Local woman donates Christmas cactus heirloom
Plant, at nearly 100 years old, now part of Melwood program
Dianna Worth recently lost her husband, and to help keep his memory alive, she recently donated a family heirloom to Melwood’s horticultural program.
Worth, of Dunkirk, said the Christmas cactus, which her husband Edward recalled from his childhood on the family farm, is about 100 years old.
“Edward remembered his mother having the cactus,” Dianna Worth said of her late husband, who was born in 1928. “Before his mother passed, she gave it to her son, and it just kept getting bigger and bigger and growing.”
According to Wikipedia.com, Christmas cacti belong to the Schlumbergera genus, which consist of six to nine species found in the coastal mountains of southeastern Brazil. In the Northern Hemisphere they are Christmas cactus, Thanksgiving cactus, crab cactus and holiday cactus. It’s not unusual for a Christmas cactus to live for 20, 30 or more years.
Because Dianna Worth was unable to care for the plant by herself, she decided it should be donated.
The botanical gardens in Washington declined to accept the 5-foot-tall plant, so Worth placed a call to Melwood, a nonprofit that provides jobs and opportunities for people with differing abilities in the Washington area.
“I thought she was exaggerating, because [that size] is just unheard of, but I had to go see it,” Melwood Greenhouse Operations Manager Edward Goodman said when informed the plant was nearly 5 feet high. “A lot of these plants are passed down as family heirlooms. It’s a common plant, but more [often than not they’re] the size of maybe a teacup or saucer. We have some in our greenhouse that we propagated two years ago that are only the size of two fists. This is the oldest one I’m aware of.”
But Goodman was in for a surprise when he arrived later that day to pick up the family heir-
“My jaw dropped; I was totally wrong,” he said. “I was expecting a plant much smaller and I walked in [to get it], my jaw just hit the floor. I’m thinking, ‘This is serious.’ You can tell it’s old by how large and callused [the branches] are. You can see it stops having these repetitive, fleshy green parts to it and it goes into this callused and really thick cankerous stem. I’ve never seen that [on this type of plant] before. It’s the largest and most unusual specimen I’ve ever seen.”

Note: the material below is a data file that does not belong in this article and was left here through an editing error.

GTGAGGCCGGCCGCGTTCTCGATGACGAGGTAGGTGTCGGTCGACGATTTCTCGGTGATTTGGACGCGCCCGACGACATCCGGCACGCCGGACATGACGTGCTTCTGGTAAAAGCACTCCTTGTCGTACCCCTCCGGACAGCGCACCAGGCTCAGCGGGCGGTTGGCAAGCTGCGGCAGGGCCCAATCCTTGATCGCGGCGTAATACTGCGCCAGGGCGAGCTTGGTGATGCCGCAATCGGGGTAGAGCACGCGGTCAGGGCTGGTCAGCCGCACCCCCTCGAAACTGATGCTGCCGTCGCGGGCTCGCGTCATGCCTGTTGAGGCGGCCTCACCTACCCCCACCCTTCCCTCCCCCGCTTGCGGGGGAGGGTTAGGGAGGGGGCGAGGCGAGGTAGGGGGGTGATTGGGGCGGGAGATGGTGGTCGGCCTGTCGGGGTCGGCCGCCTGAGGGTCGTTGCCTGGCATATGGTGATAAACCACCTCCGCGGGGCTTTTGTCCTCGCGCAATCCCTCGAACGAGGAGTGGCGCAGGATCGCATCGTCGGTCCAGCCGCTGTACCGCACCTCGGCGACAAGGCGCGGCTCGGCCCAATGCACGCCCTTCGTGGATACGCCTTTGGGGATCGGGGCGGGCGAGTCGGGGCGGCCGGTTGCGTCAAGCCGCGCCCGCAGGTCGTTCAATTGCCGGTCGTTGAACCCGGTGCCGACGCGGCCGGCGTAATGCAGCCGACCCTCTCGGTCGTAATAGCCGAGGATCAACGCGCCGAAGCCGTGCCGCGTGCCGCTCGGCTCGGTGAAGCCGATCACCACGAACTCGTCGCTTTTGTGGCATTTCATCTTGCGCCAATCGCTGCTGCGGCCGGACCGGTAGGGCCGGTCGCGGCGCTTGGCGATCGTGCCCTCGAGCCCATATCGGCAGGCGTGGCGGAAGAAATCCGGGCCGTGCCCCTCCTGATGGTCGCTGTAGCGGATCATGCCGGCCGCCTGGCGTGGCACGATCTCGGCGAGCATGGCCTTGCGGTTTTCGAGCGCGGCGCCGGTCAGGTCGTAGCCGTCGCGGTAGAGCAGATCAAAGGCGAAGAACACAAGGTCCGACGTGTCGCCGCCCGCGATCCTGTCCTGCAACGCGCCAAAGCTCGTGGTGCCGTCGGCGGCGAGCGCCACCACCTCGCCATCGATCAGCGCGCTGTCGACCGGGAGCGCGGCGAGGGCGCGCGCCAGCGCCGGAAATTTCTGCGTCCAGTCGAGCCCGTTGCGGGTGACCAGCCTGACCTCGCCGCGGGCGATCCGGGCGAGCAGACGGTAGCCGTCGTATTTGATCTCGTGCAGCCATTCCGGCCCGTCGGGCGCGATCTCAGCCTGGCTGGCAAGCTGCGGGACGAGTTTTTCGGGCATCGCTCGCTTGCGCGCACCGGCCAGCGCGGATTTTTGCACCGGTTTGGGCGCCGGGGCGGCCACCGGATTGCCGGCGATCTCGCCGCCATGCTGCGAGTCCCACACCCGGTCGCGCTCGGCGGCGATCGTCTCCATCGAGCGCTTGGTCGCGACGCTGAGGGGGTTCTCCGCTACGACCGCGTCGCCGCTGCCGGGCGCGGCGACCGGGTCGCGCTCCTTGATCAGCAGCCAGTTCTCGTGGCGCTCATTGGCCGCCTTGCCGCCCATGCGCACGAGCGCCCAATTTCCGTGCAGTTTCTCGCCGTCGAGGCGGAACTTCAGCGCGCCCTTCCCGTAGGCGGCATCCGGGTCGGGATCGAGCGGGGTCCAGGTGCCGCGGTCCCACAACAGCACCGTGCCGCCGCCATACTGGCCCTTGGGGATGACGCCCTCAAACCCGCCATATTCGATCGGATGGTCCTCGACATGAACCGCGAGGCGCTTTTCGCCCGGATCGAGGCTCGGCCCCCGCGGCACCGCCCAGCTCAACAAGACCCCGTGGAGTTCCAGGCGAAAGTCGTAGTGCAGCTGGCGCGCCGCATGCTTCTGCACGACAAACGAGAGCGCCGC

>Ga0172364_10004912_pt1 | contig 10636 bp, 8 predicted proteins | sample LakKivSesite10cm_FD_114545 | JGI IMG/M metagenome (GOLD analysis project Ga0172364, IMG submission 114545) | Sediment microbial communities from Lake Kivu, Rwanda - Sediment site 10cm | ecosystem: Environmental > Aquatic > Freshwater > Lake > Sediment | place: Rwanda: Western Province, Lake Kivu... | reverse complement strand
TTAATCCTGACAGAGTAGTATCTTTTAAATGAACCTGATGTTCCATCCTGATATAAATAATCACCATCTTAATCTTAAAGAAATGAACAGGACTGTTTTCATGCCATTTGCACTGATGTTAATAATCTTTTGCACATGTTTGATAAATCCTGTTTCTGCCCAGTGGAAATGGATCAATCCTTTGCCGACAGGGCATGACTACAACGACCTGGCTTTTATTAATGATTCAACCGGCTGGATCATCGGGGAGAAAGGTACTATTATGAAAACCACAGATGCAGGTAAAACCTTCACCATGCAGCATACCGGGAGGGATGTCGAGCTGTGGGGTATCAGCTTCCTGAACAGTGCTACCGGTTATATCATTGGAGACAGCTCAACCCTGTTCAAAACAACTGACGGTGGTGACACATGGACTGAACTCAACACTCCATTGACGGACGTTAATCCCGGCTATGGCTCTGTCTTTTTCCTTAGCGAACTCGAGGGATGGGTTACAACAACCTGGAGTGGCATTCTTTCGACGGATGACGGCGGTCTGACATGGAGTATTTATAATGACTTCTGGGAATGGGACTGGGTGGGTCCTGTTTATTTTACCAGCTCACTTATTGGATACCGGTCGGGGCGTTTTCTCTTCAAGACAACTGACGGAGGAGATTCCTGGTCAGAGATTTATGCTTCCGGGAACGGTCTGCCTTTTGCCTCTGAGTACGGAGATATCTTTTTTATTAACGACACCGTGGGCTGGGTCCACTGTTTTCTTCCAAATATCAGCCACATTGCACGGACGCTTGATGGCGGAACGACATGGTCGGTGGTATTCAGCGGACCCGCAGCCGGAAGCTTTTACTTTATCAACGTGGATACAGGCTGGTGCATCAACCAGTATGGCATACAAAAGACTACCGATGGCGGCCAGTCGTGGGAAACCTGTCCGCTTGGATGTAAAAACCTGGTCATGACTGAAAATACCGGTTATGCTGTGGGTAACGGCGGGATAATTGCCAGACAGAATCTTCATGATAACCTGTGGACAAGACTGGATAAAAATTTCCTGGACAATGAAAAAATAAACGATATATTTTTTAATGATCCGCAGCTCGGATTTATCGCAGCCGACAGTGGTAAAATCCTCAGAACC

And for Edward Worth’s family, the plant was one of his most prized possessions.
“Oh, he loved it so much,” Dianna said of her husband, who died Aug. 20. “If people came to visit, that’s what he showed them first. It was his pride and joy.”
Edward kept the cactus in the sunroom of the family home for several months, and the couple had to heat the room specifically for the plant.
“I had to keep the house warm,” Dianna said, “because if he let it freeze, that would be one thing, but not me. He would get up in the middle of the night and check the [thermostat] just to make sure it was warm enough. He loved that plant. It was his mom’s plant and he wanted to take care of it.”
The cactus even occupied a place of honor as it sat atop a wooden table handcrafted by Dianna’s late uncle, Ward Harmon, who bequeathed it to the couple.
Edward spent his final weeks in the sunroom with the cactus and Dian- na said the death of her husband, and the departure of the cactus a few weeks later, shared several similarities.
“When he passed away they wrapped him up and then they wrapped the plant up, the hearse backed up to the garage and [the truck carrying the plant backed up] to the garage and they were both being held gently,” Dianna Worth said, her voice cracking. “It was very difficult.
Goodman, who showed up to take possession pf the plant the day after he received the call, said he’s honored to take possession of the Worth family heirloom.
“It’s provided a lot of closure for the family and we’ll continue to honor her late husband by caring for something he cared for his entire life,” said Goodman, who is also refinishing the small table. “I recognize the love her family put into it, and I would like to carry that on. I know how much they cared for it so that’s why I want to do her family justice.”
“I’m happy it’s there being taken care of,” said Dianna, who told The Calvert Recorder she planned to stop by and see the cactus over the holidays. “When you’ve had something all your life and taken care of it and nurtured it and she must have really loved it — his mother passed away, but he couldn’t let the plant pass away because it was a memory of his mother. It’s all he had left.”
Melwood Marketing and Communications Specialist Sara Newman, left, and Melwood Greenhouse Operations Manager Edward Goodman examine the family heirloom Christmas cactus donated by Dunkirk resident Dianna Worth.
Melwood Greenhouse Operations Manager Edward Goodman, left, and Melwood Marketing and Communications Specialist Sara Newman examine the family heirloom Christmas cactus donated by Dunkirk resident Dianna Worth.
Above left, Dianna and Edward Worth took care of a Christmas cactus that was previously owned by Edward’s mother, Mary Worth. Above right, Edward Worth recalled his mother Mary Worth taking care of the Christmas cactus when he was a young boy. Right, Edward Worth poses with the Christmas cactus in full bloom several years ago.